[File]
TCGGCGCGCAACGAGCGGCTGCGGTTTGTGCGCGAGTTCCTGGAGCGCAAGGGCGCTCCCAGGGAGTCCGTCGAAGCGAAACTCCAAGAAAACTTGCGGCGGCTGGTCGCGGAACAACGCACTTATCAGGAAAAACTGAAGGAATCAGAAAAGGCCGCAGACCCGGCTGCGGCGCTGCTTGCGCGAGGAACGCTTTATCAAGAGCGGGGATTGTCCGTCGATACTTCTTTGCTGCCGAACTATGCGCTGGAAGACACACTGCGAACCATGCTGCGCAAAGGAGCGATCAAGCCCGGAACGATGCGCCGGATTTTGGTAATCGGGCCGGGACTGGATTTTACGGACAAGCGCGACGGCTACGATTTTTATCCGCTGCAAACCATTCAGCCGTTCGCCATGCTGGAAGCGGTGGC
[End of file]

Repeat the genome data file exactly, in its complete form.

TCGGCGCGCAACGAGCGGCTGCGGTTTGTGCGCGAGTTCCTGGAGCGCAAGGGCGCTCCCAGGGAGTCCGTCGAAGCGAAACTCCAAGAAAACTTGCGGCGGCTGGTCGCGGAACAACGCACTTATCAGGAAAAACTGAAGGAATCAGAAAAGGCCGCAGACCCGGCTGCGGCGCTGCTTGCGCGAGGAACGCTTTATCAAGAGCGGGGATTGTCCGTCGATACTTCTTTGCTGCCGAACTATGCGCTGGAAGACACACTGCGAACCATGCTGCGCAAAGGAGCGATCAAGCCCGGAACGATGCGCCGGATTTTGGTAATCGGGCCGGGACTGGATTTTACGGACAAGCGCGACGGCTACGATTTTTATCCGCTGCAAACCATTCAGCCGTTCGCCATGCTGGAAGCGGTGGC